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Words and Language Matter, Part 3: How We Talk or Write about Dementia or Alzheimer's Disease

October 29, 2021 / Dementia

An older Asian woman and her daughter sit on a couch talking

by Diana Spore, PhD, MGS

This is the third blog in a series. Read Part 1 and Part 2

Language matters when we talk or write about dementia or refer to individuals living with dementia. Not only is derogatory language disrespectful and inappropriate, it can be stigmatizing and discriminatory. Likewise, it can reinforce stereotypes about dementia as well as normal aging.  

The general public is bombarded with both accurate information and misinformation about dementia. Sources, some of which are not vetted, include: social media; newspapers and magazines; books; websites that provide important data and information and seek donations for advocacy efforts and research; and songs about dementia. When addressing the challenges of living with dementia, some sources of information may use sensationalizing words, such as “tragic” and “hopeless.”    

Facts about Dementia

“Dementia” is a widely used umbrella term for a collection of symptoms that are caused by brain disorders. It does not represent and is not caused by one specific disease. There are different types or forms of dementia, each with different “causes” and possible disease trajectories, in terms of functional decline. Types of dementia may be due to Alzheimer’s Disease, frontotemporal neurocognitive disorder, Lewy Bodies, Traumatic Brain Injury, Parkinson’s Disease and Huntington’s Disease. Symptoms may include difficulty with attention, social cognition (e.g., recognizing different emotions), communication, cognitive functioning, executive functioning (e.g., decision-making), learning, and perceptual-motor functioning.    Note that memory impairment is not a requirement for receiving a diagnosis of all types of dementia.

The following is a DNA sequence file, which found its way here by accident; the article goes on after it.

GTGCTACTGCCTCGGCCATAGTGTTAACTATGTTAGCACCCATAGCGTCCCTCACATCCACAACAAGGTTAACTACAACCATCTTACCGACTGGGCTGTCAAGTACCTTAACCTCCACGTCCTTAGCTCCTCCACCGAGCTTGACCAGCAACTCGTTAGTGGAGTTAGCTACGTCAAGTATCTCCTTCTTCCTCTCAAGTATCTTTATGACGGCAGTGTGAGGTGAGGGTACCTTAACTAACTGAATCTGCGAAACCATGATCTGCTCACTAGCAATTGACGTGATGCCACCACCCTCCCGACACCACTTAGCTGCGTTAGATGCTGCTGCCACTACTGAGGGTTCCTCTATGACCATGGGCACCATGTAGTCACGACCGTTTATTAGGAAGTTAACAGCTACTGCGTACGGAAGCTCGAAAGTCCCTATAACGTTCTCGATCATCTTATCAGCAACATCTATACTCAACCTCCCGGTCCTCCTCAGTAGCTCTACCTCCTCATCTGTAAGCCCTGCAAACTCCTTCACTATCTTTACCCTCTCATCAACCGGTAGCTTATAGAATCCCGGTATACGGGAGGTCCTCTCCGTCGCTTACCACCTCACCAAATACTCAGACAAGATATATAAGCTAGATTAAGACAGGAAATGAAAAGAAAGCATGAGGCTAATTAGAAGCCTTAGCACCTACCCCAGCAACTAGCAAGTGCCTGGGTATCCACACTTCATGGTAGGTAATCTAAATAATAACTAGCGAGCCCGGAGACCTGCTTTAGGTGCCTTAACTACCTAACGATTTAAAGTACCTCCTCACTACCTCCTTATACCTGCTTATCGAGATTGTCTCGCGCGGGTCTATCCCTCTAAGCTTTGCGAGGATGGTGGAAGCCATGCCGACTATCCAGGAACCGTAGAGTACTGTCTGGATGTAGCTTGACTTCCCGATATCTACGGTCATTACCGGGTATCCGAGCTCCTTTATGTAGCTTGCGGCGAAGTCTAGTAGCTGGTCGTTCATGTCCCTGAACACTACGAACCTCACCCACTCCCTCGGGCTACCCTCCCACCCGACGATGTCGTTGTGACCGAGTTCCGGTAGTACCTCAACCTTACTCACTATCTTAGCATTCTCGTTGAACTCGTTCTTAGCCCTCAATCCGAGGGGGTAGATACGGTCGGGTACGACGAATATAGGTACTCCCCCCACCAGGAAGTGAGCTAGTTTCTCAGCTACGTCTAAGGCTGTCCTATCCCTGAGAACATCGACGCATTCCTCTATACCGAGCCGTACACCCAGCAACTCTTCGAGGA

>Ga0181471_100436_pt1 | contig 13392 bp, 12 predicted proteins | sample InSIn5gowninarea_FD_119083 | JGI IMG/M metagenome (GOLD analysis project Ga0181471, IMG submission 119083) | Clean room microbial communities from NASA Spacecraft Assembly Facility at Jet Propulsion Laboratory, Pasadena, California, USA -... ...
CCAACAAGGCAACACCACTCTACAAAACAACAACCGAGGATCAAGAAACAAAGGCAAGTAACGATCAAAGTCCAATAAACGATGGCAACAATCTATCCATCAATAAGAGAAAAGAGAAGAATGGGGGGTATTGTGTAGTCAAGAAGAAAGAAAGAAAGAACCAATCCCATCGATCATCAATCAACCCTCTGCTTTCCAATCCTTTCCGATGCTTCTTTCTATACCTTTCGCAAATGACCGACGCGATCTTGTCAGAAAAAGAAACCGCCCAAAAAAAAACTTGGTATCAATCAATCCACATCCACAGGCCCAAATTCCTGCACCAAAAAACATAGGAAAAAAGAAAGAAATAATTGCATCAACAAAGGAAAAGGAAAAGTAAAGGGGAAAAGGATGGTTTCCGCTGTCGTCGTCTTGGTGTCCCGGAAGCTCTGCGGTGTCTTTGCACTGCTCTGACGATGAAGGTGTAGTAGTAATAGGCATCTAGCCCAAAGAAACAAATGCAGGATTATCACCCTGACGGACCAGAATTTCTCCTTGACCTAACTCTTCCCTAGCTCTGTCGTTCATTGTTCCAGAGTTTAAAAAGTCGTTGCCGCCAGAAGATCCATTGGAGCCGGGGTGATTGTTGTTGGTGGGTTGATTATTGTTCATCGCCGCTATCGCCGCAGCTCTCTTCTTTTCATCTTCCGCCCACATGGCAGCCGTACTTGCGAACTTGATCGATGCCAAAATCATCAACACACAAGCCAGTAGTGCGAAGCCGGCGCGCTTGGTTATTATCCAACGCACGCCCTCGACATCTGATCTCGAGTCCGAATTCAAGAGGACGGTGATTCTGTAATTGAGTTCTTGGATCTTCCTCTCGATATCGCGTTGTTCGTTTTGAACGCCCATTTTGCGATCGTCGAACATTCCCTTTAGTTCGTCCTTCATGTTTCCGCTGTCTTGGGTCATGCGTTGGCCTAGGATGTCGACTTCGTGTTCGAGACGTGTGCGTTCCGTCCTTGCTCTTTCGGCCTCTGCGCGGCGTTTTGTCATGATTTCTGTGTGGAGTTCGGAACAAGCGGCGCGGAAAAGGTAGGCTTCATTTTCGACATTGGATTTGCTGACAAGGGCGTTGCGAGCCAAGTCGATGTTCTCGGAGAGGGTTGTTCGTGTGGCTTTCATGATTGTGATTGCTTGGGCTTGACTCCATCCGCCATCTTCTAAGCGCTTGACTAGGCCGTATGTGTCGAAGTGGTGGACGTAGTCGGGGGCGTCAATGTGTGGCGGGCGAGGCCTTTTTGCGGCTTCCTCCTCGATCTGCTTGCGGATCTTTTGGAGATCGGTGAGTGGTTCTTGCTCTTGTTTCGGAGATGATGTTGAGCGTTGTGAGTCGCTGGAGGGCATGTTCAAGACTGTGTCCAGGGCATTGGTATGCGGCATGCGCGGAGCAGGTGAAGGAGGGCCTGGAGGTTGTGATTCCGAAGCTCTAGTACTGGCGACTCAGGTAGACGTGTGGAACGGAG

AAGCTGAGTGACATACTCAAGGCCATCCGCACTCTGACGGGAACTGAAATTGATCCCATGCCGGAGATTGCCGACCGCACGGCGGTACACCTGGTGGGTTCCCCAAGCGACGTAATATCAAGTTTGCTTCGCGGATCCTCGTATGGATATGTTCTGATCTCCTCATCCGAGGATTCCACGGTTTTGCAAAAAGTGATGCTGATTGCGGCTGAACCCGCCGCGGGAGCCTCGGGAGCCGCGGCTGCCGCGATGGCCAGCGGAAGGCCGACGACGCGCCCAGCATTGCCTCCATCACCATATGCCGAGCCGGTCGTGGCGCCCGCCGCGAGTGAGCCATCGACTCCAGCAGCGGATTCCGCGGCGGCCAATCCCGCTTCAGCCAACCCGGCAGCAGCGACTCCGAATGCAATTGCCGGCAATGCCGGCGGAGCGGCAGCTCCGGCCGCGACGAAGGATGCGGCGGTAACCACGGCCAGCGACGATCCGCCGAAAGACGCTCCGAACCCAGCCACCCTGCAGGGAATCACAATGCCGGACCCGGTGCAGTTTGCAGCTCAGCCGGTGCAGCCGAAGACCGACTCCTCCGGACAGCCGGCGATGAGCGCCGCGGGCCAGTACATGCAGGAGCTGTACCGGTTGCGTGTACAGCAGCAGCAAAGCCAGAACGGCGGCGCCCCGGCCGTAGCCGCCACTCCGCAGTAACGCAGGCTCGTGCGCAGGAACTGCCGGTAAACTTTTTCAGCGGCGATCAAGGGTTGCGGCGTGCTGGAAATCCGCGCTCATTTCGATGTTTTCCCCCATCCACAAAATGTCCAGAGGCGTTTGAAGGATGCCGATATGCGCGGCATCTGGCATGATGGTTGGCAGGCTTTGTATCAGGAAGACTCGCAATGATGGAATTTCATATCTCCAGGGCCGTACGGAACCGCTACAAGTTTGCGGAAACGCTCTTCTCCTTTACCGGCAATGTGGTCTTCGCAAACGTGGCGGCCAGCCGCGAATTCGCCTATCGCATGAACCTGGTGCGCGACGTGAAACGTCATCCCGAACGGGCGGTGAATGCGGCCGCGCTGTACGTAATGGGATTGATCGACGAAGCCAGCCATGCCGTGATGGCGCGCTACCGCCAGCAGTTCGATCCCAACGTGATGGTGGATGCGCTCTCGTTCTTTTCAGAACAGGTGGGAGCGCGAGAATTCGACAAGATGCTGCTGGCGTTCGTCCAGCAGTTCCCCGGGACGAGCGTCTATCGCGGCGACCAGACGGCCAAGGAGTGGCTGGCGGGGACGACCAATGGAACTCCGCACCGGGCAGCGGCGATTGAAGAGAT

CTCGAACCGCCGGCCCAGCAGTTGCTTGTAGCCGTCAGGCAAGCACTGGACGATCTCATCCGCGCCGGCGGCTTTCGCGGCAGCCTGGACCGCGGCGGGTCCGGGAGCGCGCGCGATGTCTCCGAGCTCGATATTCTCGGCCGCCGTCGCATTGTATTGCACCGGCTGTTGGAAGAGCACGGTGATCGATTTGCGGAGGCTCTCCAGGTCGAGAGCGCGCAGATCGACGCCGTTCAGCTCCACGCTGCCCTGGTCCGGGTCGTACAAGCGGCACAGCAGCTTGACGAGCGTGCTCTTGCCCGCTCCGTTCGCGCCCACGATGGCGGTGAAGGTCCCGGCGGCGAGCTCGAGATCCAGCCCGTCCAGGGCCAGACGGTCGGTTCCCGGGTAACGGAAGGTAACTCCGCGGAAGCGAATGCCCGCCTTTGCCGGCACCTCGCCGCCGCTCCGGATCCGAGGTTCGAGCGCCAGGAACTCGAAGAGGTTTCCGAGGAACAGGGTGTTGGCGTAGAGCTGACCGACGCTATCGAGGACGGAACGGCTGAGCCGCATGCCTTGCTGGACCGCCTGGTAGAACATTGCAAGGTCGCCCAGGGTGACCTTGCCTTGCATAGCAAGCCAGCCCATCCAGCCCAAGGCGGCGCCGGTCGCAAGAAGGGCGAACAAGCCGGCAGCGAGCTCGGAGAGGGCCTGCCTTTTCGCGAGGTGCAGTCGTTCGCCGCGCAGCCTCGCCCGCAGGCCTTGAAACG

Only a minority of people with symptoms of dementia are under age 65. They should be identified as individuals living with younger onset dementia.